2. Consistency is key. One goal of DAM is to foster brand consistency across all departments and channels. So, develop a laundry list of any and all items – workflows, distribution channels, etc. – that are important to your digital asset management. We’ll discuss this below, but a good DAM system will allow you to filter this laundry list by department and employee, so you can create custom solutions for each. The important thing is to develop a strategy that encompasses all needs.
  3. Next, define DAM project objectives. What are the most critical issues you hope good DAM will solve? Once you can put your finger on those answers, it will be easier to map out your corresponding objectives (e.g. more efficient coordination between your graphic designers and marketing team).
  4. And finally, determine minimum requirements for DAM software. For this, it can be useful (and price-conscious) to develop a standard DAM system use scenario; find a solution that fits this standard, and from there discuss how you can adapt other DAM needs to the system you choose.

Best Practices for Choosing a DAM Solution

Once you’ve identified your DAM needs, it’s time to look for a system to match. And, while there’s no one-size-fits-all DAM solution, the best systems all demonstrate a few core principles:

  • Flexibility: DAM has no value if you can’t find and retrieve your assets. Therefore, your digital asset management system must support flexible metadata schemes, so you can modify fields and labels to suit your specific needs and enable intuitive search and retrieval.
  • System Adaptability: In the words of MerlinOne’s own Andrew Forber, “A good DAM system allows an administrator to configure the system so that a person in a given role sees only and exactly the features and assets they need to do their job.” This results in higher productivity, lower stress, and a less cluttered work environment.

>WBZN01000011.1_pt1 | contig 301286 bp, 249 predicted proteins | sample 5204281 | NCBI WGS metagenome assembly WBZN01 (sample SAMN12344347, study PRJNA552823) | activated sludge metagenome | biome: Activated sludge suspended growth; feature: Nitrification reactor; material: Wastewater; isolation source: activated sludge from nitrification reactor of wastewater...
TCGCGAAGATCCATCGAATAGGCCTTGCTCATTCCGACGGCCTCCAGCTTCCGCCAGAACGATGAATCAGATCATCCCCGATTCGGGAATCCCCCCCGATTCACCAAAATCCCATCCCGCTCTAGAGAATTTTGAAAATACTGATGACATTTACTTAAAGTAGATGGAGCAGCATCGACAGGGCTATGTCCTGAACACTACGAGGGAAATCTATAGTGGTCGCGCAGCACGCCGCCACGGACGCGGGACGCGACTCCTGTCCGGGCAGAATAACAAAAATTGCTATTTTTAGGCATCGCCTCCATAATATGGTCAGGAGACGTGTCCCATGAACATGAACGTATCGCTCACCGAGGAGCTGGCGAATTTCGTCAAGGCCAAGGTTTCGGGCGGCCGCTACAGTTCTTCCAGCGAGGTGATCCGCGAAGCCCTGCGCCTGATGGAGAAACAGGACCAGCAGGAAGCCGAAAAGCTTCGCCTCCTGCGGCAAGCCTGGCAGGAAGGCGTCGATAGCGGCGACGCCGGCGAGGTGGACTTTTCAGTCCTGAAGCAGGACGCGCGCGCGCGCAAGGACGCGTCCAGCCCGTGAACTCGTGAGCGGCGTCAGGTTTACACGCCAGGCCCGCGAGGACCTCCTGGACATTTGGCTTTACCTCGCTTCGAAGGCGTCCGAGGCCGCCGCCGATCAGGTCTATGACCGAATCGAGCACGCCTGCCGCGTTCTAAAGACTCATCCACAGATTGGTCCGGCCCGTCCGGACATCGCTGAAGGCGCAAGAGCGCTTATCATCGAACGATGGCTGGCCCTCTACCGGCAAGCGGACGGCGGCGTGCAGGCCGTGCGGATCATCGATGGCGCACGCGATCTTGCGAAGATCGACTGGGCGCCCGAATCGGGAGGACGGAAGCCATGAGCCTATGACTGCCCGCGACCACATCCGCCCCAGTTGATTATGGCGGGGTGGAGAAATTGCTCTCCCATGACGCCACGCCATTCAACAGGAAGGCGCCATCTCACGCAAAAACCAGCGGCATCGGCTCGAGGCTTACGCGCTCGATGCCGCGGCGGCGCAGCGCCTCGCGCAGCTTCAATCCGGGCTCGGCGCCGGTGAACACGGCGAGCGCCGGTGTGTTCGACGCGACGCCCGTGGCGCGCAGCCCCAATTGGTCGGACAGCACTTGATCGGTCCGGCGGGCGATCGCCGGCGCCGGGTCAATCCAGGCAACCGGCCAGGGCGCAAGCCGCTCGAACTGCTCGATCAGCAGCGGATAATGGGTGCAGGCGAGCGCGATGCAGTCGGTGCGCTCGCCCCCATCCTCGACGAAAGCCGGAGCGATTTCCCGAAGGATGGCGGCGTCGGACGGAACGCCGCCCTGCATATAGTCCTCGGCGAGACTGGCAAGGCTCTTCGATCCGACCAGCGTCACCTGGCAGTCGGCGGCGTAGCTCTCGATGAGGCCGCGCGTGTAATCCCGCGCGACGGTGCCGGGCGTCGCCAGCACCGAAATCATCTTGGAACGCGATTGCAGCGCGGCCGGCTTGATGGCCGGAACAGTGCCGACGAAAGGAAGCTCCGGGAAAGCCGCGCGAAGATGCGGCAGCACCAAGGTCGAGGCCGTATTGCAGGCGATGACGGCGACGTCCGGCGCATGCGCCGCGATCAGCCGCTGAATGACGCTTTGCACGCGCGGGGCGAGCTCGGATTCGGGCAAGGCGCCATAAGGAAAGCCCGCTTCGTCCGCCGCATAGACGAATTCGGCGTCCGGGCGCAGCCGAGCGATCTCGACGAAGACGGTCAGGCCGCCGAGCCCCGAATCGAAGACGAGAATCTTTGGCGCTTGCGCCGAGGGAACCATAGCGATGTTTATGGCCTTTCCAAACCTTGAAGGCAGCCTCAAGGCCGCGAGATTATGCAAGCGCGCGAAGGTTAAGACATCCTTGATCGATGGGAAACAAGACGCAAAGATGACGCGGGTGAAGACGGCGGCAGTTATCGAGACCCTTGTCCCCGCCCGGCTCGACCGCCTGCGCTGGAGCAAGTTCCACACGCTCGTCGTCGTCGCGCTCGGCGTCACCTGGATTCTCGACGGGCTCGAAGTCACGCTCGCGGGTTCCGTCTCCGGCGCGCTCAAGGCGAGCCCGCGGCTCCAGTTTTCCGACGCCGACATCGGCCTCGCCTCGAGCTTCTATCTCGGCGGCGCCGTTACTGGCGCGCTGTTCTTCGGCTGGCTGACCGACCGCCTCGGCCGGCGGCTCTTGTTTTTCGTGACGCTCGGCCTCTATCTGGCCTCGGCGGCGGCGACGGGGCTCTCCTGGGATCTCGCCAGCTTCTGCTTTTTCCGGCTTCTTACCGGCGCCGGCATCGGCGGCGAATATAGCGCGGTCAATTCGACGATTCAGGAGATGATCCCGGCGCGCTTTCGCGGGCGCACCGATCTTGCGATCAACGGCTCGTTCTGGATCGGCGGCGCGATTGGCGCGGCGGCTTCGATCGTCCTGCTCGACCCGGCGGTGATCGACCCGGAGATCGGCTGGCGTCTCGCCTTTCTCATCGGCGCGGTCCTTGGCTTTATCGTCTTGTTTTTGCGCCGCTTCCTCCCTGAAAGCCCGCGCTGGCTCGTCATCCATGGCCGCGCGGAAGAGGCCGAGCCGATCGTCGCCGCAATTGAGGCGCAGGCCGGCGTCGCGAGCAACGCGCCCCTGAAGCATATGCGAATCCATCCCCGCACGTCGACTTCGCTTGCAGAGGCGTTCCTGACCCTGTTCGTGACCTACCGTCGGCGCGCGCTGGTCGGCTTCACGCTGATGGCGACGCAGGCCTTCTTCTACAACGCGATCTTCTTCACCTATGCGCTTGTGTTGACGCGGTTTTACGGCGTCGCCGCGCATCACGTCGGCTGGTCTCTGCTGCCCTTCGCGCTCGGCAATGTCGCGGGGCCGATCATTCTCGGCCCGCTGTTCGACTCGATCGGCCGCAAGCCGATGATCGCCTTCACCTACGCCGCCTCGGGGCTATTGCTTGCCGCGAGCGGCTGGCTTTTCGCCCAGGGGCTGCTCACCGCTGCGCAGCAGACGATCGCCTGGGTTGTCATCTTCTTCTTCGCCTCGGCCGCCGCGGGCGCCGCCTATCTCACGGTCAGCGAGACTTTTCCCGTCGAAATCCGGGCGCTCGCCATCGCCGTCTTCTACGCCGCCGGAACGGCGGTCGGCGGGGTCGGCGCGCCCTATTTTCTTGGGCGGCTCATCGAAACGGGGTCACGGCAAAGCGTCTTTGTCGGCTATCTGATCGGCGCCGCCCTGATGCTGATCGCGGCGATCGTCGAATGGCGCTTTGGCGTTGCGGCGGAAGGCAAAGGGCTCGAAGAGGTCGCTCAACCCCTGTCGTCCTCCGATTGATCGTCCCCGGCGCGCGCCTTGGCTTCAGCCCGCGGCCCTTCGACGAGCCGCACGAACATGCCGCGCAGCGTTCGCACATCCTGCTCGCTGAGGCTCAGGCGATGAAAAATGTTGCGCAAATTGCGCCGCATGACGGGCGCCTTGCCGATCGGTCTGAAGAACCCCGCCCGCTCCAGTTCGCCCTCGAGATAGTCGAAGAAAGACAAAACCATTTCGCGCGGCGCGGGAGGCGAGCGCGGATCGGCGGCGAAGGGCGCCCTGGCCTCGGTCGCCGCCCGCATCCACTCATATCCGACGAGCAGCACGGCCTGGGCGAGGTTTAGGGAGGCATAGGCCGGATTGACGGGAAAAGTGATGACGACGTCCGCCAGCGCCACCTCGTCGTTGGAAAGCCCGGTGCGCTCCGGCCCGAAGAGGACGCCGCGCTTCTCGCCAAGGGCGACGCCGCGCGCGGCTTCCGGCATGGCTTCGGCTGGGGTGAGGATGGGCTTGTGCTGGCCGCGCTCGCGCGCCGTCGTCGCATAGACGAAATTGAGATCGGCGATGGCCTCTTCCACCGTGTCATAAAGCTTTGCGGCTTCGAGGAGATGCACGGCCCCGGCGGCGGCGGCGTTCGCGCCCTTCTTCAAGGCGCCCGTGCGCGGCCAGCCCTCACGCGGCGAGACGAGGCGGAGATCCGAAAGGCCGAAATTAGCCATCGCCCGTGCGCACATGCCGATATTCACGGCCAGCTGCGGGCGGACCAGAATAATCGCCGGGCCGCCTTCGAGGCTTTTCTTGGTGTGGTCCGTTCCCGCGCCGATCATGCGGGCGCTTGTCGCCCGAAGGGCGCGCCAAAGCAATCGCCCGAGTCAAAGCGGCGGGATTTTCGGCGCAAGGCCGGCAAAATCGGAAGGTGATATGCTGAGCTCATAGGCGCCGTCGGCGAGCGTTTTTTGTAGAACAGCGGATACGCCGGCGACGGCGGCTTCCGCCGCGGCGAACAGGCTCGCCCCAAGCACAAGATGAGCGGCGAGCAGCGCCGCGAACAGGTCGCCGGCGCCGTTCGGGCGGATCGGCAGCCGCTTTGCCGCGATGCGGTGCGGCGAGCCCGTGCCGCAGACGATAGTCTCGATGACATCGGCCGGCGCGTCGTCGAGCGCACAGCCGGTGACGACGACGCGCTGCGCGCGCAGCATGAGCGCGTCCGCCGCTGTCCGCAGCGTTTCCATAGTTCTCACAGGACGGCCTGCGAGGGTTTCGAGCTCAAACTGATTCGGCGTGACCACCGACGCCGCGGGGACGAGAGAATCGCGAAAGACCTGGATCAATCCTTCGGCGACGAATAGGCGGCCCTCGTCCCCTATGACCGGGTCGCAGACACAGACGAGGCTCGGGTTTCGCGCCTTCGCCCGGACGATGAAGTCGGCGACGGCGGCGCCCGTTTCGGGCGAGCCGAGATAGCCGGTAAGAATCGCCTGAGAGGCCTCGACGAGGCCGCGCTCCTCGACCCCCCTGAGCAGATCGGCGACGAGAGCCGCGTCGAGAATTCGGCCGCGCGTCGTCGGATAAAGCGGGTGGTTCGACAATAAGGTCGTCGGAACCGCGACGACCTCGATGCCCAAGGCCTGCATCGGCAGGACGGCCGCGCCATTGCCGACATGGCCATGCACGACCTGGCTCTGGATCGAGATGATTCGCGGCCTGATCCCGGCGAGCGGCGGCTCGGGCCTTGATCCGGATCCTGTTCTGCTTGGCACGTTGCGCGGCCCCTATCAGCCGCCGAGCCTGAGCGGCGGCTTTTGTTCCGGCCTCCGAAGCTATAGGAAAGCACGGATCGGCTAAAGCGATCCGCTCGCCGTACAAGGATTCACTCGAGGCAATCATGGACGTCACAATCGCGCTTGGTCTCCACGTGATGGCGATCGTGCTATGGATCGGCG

• Collaboration: Today’s workplace is collaborative, so your DAM must be so, too. Look for a system that provides varied tools to assist in your collaboration. Example: Instead of email, use your DAM to enable more efficient, native, and well-organized discussion around a specific digital asset, including the creation or modification of that asset.
  • Distribution: Some digital assets are created for distribution, and a good DAM system will reflect that by allowing you to quickly and easily distribute files to various platforms (including social media), email, your desktop, and other destinations.
  • Analytics: Chances are, you have questions about your digital capital: Who has been accessing your assets? Where are they published? Who’s uploading/adding new assets? What assets are currently being modified or in production? How has a specific asset been used? A good DAM system can deliver a wide range of custom reports.

Companies that leverage the right DAM solution gain efficiency by streamlining workflows, ensuring brand compliance, and getting more traction from their digital assets. Taking the time to develop a clear and consistent digital asset management strategy amplifies these benefits.